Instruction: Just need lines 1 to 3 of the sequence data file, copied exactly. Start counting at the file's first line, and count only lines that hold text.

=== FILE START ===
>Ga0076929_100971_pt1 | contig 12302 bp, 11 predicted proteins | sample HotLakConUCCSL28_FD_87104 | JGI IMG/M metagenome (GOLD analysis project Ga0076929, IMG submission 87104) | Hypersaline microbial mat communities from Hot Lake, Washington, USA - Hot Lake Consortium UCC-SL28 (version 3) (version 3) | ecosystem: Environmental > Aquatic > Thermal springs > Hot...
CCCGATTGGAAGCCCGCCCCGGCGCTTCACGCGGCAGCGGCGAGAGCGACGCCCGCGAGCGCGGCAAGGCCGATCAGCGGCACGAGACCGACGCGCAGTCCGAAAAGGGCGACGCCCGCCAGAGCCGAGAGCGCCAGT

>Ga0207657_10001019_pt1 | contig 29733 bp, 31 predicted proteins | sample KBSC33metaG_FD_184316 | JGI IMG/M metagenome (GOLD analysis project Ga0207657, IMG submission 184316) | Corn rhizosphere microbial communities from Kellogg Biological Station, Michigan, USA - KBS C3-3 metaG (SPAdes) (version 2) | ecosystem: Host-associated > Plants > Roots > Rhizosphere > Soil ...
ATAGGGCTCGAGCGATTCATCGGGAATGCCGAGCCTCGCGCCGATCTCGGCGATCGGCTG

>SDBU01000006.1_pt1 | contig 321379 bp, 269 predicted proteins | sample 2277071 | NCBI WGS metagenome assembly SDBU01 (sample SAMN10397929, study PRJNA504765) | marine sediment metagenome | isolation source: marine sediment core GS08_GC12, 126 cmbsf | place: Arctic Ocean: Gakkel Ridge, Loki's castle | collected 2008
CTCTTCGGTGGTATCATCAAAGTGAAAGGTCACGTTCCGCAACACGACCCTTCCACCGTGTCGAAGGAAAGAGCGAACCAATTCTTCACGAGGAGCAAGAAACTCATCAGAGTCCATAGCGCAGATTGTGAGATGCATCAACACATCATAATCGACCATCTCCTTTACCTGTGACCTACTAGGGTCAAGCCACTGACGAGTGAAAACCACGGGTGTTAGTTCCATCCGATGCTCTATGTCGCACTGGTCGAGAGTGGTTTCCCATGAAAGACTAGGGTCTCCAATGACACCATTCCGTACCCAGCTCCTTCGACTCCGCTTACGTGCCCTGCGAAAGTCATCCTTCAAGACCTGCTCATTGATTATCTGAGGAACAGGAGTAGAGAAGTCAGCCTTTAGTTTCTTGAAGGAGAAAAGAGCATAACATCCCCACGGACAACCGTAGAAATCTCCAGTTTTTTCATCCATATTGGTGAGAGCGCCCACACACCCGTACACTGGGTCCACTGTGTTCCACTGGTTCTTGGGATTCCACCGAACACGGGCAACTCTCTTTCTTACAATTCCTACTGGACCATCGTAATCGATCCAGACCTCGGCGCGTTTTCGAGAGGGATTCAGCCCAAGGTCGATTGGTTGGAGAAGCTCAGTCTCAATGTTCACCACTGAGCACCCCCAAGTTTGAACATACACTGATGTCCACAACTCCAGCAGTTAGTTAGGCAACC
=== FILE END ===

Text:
>Ga0076929_100971_pt1 | contig 12302 bp, 11 predicted proteins | sample HotLakConUCCSL28_FD_87104 | JGI IMG/M metagenome (GOLD analysis project Ga0076929, IMG submission 87104) | Hypersaline microbial mat communities from Hot Lake, Washington, USA - Hot Lake Consortium UCC-SL28 (version 3) (version 3) | ecosystem: Environmental > Aquatic > Thermal springs > Hot...
CCCGATTGGAAGCCCGCCCCGGCGCTTCACGCGGCAGCGGCGAGAGCGACGCCCGCGAGCGCGGCAAGGCCGATCAGCGGCACGAGACCGACGCGCAGTCCGAAAAGGGCGACGCCCGCCAGAGCCGAGAGCGCCAGT

>Ga0207657_10001019_pt1 | contig 29733 bp, 31 predicted proteins | sample KBSC33metaG_FD_184316 | JGI IMG/M metagenome (GOLD analysis project Ga0207657, IMG submission 184316) | Corn rhizosphere microbial communities from Kellogg Biological Station, Michigan, USA - KBS C3-3 metaG (SPAdes) (version 2) | ecosystem: Host-associated > Plants > Roots > Rhizosphere > Soil ...